The “Wright” in Wright-Patterson Air Force Base, Ohio, honors Wilbur and Orville, the famous aviation gods, but who was “Patterson?”
First Lt. Frank Stuart Patterson was a World War I Army Air Service pilot. He and the Wrights lived in Dayton, knew each other, and are buried in the same cemetery. Patterson was not famous, but worthy of the honor.
Stu Patterson was born into a prominent Dayton family. His father and uncle owned National Cash Register, then one of the most technologically advanced firms in the world. They were tycoons of the late 1800s and early 1900s. (The father died in 1901.)
Stu moved in high social circles. Many male relatives were Yale men. After prep school, he himself entered Yale in the fall of 1914, expecting to graduate in June 1918.
Stu was tall—6 feet 4 inches. One friend said he was “devoted to sports and pathetically afraid of girls,” but that, for all his wealth, he “never heard Stu … play the bigot or snob.”
The World War was a campus preoccupation. Patterson “longed to go,” said a classmate. He even took private flying lessons to ready himself for military pilot duty in Europe.
When the U.S. entered the war in April 1917, Stu was among the first at Yale to go. He was 20 and only a year from graduation, but he was determined to serve, so he packed and left.
Patterson entered the Air Service, completed ground school at MIT, and took pilot training at the Flying School, Mineola, N.Y. In August 1917, he received wings and stepped onto a fast military track.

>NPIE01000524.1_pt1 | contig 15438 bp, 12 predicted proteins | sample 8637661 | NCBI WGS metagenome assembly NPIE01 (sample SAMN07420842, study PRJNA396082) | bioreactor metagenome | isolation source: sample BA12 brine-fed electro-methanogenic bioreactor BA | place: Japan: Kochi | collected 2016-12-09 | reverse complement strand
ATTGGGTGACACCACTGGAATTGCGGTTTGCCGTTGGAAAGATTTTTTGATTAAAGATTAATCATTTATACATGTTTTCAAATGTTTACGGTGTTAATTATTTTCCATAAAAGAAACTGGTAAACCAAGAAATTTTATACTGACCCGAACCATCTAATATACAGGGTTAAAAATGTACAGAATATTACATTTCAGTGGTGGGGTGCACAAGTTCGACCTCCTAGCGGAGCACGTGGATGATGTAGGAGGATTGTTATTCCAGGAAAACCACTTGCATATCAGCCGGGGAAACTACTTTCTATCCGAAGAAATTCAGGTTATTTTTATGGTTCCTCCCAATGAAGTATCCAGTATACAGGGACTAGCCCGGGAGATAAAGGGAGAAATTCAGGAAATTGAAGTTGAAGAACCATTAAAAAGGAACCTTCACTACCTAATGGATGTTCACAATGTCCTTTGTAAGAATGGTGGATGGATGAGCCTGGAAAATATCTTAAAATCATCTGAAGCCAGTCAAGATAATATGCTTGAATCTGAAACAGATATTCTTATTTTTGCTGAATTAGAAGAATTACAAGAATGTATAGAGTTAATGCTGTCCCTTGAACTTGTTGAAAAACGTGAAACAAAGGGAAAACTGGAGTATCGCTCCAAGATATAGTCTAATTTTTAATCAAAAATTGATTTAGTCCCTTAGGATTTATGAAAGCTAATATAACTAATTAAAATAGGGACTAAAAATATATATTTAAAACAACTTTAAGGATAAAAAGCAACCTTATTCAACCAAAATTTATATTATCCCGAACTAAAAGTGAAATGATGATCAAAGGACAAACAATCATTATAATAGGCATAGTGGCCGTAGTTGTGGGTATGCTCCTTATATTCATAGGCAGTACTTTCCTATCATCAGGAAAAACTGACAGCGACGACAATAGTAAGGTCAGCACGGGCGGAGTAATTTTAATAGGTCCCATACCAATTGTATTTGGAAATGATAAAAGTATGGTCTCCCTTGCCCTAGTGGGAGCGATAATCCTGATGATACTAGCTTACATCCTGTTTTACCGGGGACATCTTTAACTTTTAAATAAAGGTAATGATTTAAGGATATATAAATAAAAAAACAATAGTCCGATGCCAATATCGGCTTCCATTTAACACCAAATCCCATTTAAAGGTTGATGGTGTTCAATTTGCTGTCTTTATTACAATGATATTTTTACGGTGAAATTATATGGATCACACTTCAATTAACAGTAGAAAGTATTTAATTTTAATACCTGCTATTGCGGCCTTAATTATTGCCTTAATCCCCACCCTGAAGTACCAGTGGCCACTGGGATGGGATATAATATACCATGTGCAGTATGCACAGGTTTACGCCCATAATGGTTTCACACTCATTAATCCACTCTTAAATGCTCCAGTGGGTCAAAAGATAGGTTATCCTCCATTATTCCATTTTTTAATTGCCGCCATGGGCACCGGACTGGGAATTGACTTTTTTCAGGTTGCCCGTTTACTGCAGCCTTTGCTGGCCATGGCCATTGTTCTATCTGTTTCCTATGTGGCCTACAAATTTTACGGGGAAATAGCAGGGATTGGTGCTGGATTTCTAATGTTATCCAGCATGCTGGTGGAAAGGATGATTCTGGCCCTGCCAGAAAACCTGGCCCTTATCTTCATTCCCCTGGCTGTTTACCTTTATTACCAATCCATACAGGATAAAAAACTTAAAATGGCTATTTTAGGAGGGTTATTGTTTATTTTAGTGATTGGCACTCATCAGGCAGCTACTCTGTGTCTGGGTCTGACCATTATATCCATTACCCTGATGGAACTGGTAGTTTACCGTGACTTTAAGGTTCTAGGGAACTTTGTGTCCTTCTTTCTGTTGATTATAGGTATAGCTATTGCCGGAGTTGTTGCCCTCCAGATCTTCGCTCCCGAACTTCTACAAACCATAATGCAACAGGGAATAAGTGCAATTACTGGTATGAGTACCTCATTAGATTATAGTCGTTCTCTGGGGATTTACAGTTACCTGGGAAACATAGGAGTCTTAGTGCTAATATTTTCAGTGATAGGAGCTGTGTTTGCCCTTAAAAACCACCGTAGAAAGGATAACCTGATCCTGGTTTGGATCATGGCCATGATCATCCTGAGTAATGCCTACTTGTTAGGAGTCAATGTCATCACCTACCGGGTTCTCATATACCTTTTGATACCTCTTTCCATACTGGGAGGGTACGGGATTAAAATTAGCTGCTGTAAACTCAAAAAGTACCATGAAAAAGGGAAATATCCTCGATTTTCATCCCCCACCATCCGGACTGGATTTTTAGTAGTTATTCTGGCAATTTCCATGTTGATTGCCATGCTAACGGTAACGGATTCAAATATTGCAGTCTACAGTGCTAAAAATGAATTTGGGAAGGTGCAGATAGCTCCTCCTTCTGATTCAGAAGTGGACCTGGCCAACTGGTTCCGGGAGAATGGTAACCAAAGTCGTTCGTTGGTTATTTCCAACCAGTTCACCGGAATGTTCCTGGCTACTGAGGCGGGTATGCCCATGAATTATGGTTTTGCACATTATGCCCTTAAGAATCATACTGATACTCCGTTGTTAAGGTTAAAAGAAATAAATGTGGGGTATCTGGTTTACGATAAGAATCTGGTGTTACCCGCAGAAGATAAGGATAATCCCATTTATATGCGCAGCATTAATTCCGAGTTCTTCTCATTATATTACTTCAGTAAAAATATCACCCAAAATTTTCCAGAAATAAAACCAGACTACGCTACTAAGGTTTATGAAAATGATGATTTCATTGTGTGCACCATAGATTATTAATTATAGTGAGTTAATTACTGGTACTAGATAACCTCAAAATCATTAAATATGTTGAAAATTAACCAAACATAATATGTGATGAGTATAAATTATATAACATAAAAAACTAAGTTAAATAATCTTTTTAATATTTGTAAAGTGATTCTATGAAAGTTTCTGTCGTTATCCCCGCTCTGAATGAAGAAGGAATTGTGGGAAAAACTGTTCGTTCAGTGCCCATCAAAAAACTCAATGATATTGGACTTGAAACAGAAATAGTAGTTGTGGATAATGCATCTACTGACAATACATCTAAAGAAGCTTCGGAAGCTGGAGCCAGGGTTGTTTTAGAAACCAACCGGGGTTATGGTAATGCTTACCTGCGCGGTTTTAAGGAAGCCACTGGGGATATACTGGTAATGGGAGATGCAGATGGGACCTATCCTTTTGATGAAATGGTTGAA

Patterson breezed through Observer School at Fort Sill, Okla., on his way to test pilot school at Hicks Field, Texas. His next stop: Wilbur Wright Field, opened a year earlier in his hometown.
Units there tested machine guns issued to the Air Service. A major focus was testing of newly installed synchronizers that made it possible for a pilot to fire through blades of a spinning propeller. The testing was dangerous work, requiring steep dives.
On the last day of his life, Lieutenant Patterson and his back-seater, 2nd Lt. LeRoy Swan, took off in an Airco DH.4 biplane and initiated a series of tests. On the third firing cycle, with the bomber diving from 15,000 feet, a tie rod snapped, causing the wings to collapse. The crash killed both Patterson and Swan.
The day was June 19, 1918. In New Haven, it was commencement day for the Yale Class of 1918—Patterson’s class.
In 1927, Wilbur Wright Field was rededicated as Wright Field to honor not just one but both brothers. On July 6, 1931, however, Wright Field was subdivided. The eastern portion was designated as “Patterson Field” in honor of Lieutenant Patterson.
The new United State Air Force later merged the bases into what is today Wright-Patterson Air Force Base. It is one of USAF’s largest and busiest installations. It is a center for technical research and development of all types of Air Force aircraft, and it houses the headquarters of Air Force Materiel Command. Area A of the base is still known to many as “Patterson Field.”
Frank Stuart Patterson
- Born: Nov. 6, 1896, Dayton, Ohio
- Died: June 19, 1918, Riverside, Ohio
- College: Yale University
- Occupation: U.S. military officer
- Services: U.S. Army—Signal Corps, Air Service
- Main Era: World War I
- Years Active: 1917-18
- Final Grade: First lieutenant
- Interred: Woodland Cemetery, Dayton
Wright-Patterson Air Force Base
- State: Ohio
- Nearest City: Dayton
- Area: 12.7 sq mi / 8,145 acres
- Status: Open, operational
- Wilbur Wright Field opened: June 6, 1917
- Patterson Field opened: July 6, 1931
- Wright-Patterson AFB
- dedicated: Jan. 13, 1948
- Current owner: Air Force Materiel Command
- Former owners: (Army) Engineering Division, Materiel Division, Materiel Command, Technical Services Command; (Army/USAF) Air Materiel Command; (USAF) Research and Development Command, Air Research and Development Command, Air Force Systems Command
- Home of: Hq Air Force Materiel Command
- Wilbur Wright: 1867-1912
- Orville Wright: 1871-1948
- Occupation: Inventors
- Interred: Woodland Cemetery, Dayton